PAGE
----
*Editors note: This is an article I wrote 7-8 years ago before coming to Austalia after I had shuttered my American website. Despite being dormant all this time, I felt that the topic still remains relevant today.

Virtual Insanity -The Dark Side of Video Games: 

An Overlooked Compulsion of Our Time

 

By Mickey Skidmore, AMHSW, ACSW, MACSW

 

I’m going to say something in this article that is vastly unpopular and goes against the grain of current societal parlance. Perhaps it is more of a reflection of my advancing age or my simply becoming an increasingly disgruntled old man. Nevertheless, for some time now I have found myself coming to the undeniable conclusion that I detest video games. No let me rephrase that – I loath and despise video games. In fact, of all the recent and modern inventions that have come to pass in my lifetime, I believe that video games may very well be the scourge of the earth.

Anymore, it seems that wherever I turn, I find young people with portable, hand-held Nintendo DS devices overly absorbed in some superficial, nonsensical video-game. They stroll to their vehicle, the bus, into the living room or sometimes even to the kitchen table looking like techno-zombies. And my sense is, if the video-game contraption is pried from their hands they would be incapable of making it to their destination. And if this were not troublesome enough, when they do make it home or to the living room, they usually have another gaming system there waiting for them – not to mention yet another distinctly different system in their bedrooms in the event that American Idol is not on TV that night.

Time and again I have witnessed a young person playing what may seem to be a harmless video game – featuring a pet, for instance: a puppy dog. For hours they can be absorbed teaching the “dog” tricks, or to follow commands, etc. “Oh that is so cute!” And when you watch as a distant observer it’s almost as though you can see the synapses firing off in their brains triggering the endorphin rush of pleasure and enjoyment – over a computer simulation! And I am further perplexed with the belief that they would generally find this more pleasurable and enjoyable than the actual experience of having and interacting with a real pet, caring for it, loving it, and developing a relationship with a living, breathing companion. I find such an observation to be highly disturbing.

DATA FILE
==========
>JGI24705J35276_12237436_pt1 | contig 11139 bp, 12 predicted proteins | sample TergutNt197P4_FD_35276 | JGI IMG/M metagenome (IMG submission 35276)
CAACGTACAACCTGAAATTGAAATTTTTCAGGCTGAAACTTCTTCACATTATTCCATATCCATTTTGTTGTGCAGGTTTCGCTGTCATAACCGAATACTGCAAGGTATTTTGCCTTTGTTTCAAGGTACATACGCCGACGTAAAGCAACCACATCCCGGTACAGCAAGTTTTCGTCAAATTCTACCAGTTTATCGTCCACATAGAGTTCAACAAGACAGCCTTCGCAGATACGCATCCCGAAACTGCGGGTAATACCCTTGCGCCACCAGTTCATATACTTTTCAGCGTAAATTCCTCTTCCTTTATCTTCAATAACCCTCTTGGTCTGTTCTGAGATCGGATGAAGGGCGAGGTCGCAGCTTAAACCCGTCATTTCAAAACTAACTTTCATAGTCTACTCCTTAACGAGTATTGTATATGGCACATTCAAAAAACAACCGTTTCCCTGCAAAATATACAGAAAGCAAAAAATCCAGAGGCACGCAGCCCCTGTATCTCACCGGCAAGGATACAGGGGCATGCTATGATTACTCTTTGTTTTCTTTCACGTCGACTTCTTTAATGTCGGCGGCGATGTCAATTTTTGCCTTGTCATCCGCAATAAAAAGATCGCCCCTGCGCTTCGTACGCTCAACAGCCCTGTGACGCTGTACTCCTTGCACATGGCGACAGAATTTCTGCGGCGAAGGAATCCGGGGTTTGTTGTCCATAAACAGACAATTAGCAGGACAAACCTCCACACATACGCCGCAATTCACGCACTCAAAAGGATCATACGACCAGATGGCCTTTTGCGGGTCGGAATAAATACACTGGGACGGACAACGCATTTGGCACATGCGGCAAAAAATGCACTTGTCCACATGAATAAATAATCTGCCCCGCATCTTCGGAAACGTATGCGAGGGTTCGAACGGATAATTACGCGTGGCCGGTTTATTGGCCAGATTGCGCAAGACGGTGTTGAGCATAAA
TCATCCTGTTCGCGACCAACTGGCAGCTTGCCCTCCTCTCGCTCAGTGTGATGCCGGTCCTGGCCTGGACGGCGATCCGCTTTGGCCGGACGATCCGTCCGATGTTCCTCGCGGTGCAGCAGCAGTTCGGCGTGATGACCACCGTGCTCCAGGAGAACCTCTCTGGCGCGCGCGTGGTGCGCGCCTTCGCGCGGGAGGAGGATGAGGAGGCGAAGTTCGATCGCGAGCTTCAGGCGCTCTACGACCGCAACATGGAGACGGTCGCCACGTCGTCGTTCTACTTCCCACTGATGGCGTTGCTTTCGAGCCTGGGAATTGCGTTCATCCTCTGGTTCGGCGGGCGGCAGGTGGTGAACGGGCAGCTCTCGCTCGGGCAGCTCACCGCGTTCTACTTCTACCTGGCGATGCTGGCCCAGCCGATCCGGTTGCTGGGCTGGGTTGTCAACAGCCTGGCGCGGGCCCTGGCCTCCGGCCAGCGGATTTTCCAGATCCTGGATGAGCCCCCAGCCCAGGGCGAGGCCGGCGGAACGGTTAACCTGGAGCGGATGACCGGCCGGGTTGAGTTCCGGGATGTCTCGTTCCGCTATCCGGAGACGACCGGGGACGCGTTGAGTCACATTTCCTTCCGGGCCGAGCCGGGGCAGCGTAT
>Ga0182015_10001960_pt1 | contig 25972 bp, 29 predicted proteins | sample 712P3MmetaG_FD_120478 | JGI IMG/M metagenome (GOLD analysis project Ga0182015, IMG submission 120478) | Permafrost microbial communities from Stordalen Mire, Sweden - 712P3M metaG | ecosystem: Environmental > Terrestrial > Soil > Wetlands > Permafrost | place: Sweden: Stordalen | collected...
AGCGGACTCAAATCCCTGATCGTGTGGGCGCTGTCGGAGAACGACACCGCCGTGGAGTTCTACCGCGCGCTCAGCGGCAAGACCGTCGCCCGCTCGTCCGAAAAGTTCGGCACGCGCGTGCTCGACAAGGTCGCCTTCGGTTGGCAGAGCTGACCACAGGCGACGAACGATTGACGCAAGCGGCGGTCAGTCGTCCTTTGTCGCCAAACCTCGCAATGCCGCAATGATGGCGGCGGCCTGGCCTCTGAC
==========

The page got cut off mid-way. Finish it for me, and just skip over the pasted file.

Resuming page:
So, what is the fascination about video games? Well, at the risk of sounding like a conspiracy theorist, I have strong suspicion that the manufactures of these video-games are wise to the compulsive and addictive impact playing these games has on the (developing) human brain. Therefore, it is self-serving and strategic for them to exploit this whenever, and in whatever ways that are legally possible. Furthermore, utilising applications that “crossover” to other electronic devices seem to be part of their hideous (marketing) scheme.

Ever wonder how any 6 year old can seemingly navigate a cell phone keyboard like an experienced engineer? Or when an adult struggles to operate the TV remote, that any child under 12 can easily master the advanced functions in less than 5 minutes. It’s almost as though technology manufacturers have discovered how to tap into an over looked genetic predisposition of young people. But, I digress … Back to my rant about video games.

For years now, perhaps decades, a growing number of health care professionals have expressed concern about the rising rates of obesity in young people – which of course contribute to an increase in a range of other health related issues, such as diabetes. There should be no mistake about it – the influence of video games is a significant culprit associated with this unfortunate cultural phenomenon. When I was a child my parents did not allow me to stay in the house. “You’re not going to sit in this house all summer long and watch TV … go out and play.” We rode bikes, swam, played baseball or kickball, hiked, or otherwise roamed the neighbourhood. Today however, too many kids would rather be sedentary for hours on end playing mindless video games. Again, they actually get more enjoyment from playing a computer game of baseball or basketball rather than actually engaging in the game in real life with their friends.